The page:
I love to walk as much as possible and try to remember places that are more enjoyable to walk than others. Sidewalk design plays an important role in how pedestrian-friendly the location is. Every morning on my walk to the subway I encounter several types of sidewalk configurations on the same street.
Layout 1: Sidewalk right next to the road, car parking next to the sidewalk
Layout 2: Sidewalk sheltered from the road by a strip of grass of varying width with or without trees
Layout 2 creates a much more pleasant walking environment.
Some residents grow more than grass on the section between the sidewalk and the road:
Sidewalk width is also important. In the foreground is the newer section of the sidewalk, and it’s about 2 times wider than the older section further ahead.
A great city is one that handles art and garbage equally well. BOB TALBERT
City of Toronto’s Planning Act includes Section 37 ” which outlines negotiated deals with real estate developers that secure cash or in-kind contributions for the City in return for allowing developers to exceed existing height and density restrictions in the City’s zoning policies.” from “IMFG RELEASES REPORT ABOUT THE USE OF SECTION 37 AGREEMENTS IN TORONTO”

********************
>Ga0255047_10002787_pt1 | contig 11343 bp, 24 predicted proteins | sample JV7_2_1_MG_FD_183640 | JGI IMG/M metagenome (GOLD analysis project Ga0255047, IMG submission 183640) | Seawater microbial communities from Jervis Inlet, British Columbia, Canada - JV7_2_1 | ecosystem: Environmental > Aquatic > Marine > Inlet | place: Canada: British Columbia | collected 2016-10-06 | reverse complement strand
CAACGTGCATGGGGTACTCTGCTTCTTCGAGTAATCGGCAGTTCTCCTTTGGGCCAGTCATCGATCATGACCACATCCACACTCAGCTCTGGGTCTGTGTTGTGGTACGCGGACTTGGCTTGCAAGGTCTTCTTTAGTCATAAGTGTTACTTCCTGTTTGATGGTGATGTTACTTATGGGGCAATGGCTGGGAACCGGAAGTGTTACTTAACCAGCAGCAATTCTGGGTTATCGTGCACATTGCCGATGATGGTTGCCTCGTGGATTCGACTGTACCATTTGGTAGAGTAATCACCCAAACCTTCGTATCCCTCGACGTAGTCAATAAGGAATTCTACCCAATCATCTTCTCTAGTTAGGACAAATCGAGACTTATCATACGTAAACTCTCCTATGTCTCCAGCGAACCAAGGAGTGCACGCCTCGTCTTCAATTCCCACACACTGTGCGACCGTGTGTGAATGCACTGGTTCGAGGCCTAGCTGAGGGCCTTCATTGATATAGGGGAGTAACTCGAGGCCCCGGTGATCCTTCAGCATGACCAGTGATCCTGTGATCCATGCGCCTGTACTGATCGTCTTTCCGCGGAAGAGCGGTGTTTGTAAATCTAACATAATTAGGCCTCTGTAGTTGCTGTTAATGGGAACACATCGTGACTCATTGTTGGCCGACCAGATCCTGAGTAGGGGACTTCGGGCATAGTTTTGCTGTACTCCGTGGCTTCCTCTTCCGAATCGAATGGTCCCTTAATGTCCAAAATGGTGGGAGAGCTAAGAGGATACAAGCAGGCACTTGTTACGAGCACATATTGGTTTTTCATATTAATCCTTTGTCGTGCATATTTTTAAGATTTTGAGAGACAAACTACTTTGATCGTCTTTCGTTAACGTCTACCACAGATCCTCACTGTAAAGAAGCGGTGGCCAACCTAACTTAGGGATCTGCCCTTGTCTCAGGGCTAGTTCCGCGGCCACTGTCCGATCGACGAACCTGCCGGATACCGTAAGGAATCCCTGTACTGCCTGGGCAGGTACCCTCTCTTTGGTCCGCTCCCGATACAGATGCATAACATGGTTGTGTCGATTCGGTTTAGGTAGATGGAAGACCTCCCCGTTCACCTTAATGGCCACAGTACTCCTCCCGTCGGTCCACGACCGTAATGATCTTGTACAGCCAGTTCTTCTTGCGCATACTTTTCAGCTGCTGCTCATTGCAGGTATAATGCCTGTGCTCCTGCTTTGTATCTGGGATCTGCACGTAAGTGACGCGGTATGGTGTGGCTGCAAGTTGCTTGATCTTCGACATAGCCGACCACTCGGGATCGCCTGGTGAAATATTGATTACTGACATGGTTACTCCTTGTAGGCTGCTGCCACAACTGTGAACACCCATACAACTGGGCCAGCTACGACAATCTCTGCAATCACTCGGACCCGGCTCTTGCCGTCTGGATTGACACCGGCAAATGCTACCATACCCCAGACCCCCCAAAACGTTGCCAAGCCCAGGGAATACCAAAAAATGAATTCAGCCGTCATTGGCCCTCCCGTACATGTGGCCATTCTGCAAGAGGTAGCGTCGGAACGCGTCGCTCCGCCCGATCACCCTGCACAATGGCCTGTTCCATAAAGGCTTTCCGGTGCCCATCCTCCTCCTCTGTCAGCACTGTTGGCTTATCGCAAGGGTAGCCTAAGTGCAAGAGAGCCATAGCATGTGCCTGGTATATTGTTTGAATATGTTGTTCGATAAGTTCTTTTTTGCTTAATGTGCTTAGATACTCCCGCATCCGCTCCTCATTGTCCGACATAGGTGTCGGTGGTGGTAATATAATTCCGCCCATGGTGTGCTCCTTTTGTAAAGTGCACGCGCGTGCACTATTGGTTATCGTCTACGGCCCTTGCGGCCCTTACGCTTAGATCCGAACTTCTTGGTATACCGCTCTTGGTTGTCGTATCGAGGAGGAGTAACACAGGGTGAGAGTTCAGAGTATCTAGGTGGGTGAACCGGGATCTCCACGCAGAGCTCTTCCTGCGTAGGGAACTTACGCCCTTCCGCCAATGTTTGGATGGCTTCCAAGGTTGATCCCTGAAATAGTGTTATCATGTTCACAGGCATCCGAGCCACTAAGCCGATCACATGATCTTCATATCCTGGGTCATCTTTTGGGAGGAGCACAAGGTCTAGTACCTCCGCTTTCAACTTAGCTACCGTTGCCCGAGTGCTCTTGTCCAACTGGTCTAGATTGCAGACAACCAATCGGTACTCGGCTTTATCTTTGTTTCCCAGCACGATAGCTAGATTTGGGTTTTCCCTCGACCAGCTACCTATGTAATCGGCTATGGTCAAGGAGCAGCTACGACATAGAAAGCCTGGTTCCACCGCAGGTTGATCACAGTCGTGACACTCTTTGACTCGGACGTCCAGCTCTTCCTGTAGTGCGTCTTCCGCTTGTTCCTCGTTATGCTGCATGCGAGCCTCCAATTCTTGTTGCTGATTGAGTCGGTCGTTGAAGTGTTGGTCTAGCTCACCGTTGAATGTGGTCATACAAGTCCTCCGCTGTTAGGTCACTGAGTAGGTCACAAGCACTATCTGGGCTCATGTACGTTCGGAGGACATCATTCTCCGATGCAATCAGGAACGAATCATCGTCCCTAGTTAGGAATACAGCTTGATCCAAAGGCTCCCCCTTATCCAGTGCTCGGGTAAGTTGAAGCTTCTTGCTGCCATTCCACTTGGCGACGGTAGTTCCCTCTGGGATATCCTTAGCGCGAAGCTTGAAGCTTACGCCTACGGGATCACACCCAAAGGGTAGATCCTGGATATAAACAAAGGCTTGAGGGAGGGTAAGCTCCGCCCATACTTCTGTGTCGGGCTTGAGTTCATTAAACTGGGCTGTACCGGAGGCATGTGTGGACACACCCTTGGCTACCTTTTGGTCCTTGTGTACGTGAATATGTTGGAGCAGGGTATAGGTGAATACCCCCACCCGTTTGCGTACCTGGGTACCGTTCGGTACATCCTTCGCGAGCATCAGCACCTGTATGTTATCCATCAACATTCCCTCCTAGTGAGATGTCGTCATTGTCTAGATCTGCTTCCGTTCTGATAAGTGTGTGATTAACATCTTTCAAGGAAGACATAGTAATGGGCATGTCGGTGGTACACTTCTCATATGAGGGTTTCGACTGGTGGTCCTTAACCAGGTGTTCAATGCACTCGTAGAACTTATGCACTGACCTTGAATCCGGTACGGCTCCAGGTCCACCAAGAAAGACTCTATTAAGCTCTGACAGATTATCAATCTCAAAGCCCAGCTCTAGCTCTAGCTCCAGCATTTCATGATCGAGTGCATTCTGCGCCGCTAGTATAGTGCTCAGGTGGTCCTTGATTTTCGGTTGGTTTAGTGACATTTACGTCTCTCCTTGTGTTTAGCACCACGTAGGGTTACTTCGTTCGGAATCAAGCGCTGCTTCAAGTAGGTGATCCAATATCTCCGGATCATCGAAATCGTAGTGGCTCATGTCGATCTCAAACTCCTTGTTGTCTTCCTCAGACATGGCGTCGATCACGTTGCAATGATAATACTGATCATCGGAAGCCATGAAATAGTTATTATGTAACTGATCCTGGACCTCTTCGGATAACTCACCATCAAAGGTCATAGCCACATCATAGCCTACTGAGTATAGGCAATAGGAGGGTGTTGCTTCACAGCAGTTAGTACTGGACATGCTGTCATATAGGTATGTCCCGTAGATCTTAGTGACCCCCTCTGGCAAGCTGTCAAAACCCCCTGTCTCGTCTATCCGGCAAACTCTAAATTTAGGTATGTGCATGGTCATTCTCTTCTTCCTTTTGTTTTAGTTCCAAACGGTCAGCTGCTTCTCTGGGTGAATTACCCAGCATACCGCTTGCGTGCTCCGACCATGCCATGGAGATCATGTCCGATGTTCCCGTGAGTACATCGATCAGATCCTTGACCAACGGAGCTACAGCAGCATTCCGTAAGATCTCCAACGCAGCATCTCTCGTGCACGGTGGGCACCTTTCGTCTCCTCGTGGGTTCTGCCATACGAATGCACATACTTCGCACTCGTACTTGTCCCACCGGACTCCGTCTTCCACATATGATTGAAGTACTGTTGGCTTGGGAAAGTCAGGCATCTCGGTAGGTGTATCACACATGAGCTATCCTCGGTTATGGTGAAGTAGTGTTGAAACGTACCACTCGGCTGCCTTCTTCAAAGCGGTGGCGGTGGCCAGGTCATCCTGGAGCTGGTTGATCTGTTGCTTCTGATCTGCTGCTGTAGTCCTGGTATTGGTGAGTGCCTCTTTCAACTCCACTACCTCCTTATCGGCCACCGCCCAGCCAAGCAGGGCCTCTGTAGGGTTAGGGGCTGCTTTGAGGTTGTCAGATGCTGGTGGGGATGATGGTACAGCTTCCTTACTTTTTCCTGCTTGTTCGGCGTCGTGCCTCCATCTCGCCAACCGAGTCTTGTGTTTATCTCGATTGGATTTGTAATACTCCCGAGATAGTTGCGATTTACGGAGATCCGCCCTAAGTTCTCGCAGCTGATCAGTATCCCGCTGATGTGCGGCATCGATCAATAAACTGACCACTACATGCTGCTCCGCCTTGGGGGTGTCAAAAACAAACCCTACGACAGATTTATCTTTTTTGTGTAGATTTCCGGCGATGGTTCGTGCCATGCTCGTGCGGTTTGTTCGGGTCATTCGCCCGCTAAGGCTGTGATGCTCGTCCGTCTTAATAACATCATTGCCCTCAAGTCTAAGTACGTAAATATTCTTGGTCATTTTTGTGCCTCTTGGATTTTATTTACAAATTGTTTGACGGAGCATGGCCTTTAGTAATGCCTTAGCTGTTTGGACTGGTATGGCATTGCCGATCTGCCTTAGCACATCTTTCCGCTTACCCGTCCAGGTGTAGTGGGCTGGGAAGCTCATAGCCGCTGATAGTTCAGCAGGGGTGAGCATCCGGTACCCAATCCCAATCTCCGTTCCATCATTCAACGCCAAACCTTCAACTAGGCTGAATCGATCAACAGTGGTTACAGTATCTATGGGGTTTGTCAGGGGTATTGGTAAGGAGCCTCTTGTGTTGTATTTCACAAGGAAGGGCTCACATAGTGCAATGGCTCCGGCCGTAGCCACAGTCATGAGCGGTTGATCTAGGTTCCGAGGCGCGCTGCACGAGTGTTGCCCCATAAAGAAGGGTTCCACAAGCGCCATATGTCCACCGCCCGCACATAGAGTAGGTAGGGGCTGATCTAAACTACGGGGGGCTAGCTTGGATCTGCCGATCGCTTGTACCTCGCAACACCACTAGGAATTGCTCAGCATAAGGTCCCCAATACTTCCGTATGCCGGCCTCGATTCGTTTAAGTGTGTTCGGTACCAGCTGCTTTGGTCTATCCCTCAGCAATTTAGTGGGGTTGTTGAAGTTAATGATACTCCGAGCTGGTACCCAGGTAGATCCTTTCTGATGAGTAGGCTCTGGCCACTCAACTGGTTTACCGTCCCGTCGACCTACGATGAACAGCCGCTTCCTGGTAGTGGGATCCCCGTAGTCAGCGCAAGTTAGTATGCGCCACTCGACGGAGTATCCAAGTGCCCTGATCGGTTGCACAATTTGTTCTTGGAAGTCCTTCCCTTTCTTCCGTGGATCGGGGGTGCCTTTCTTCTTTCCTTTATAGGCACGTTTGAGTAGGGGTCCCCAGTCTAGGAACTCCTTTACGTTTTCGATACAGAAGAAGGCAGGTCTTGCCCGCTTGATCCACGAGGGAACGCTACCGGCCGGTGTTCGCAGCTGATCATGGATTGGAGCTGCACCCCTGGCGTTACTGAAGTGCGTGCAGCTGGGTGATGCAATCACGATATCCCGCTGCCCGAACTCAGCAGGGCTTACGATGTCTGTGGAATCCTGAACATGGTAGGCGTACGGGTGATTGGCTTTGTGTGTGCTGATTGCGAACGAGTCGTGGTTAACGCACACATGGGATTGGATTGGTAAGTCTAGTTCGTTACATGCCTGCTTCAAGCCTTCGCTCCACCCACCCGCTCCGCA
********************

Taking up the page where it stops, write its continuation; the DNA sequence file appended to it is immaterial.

More information about Section 37 can be found here, here and here. The list of projects funded under Section 37 is extensive and can be found here.
My favourite benefit of Section 37 is the public art component. I will document these art projects and post them.
219 For York Boulevard:
This public art component is also functional as it creates seating for the people passing by.
600 Fleet Street:
Monument by Douglas Coupland commemorating British defeating the American army in the war of 1812. http://www.cbc.ca/news/arts/coupland-creates-statue-to-mark-war-of-1812-1.717530
The City of Toronto has been working on better ways to improve wayfinding, especially downtown.
Old way-finding signs that were implemented as part of the street furniture program a few years ago were just a sad excuse to feature more advertising on the street, not to mention blocking pedestrian path.
With the new signs, it looks like wayfinding is actually the main purpose.
More information about Toronto’s wayfinding strategy can be found here.
OLD WAYFINDING SIGNS: Great for blocking sidewalks, not so good for wayfinding
NEW SIGNS: More information, less pedestrian space obstruction, even include braille
City of Toronto is in the process of improving its bikeway network. Have your say: https://torontocyclingnetwork.metroquest.ca/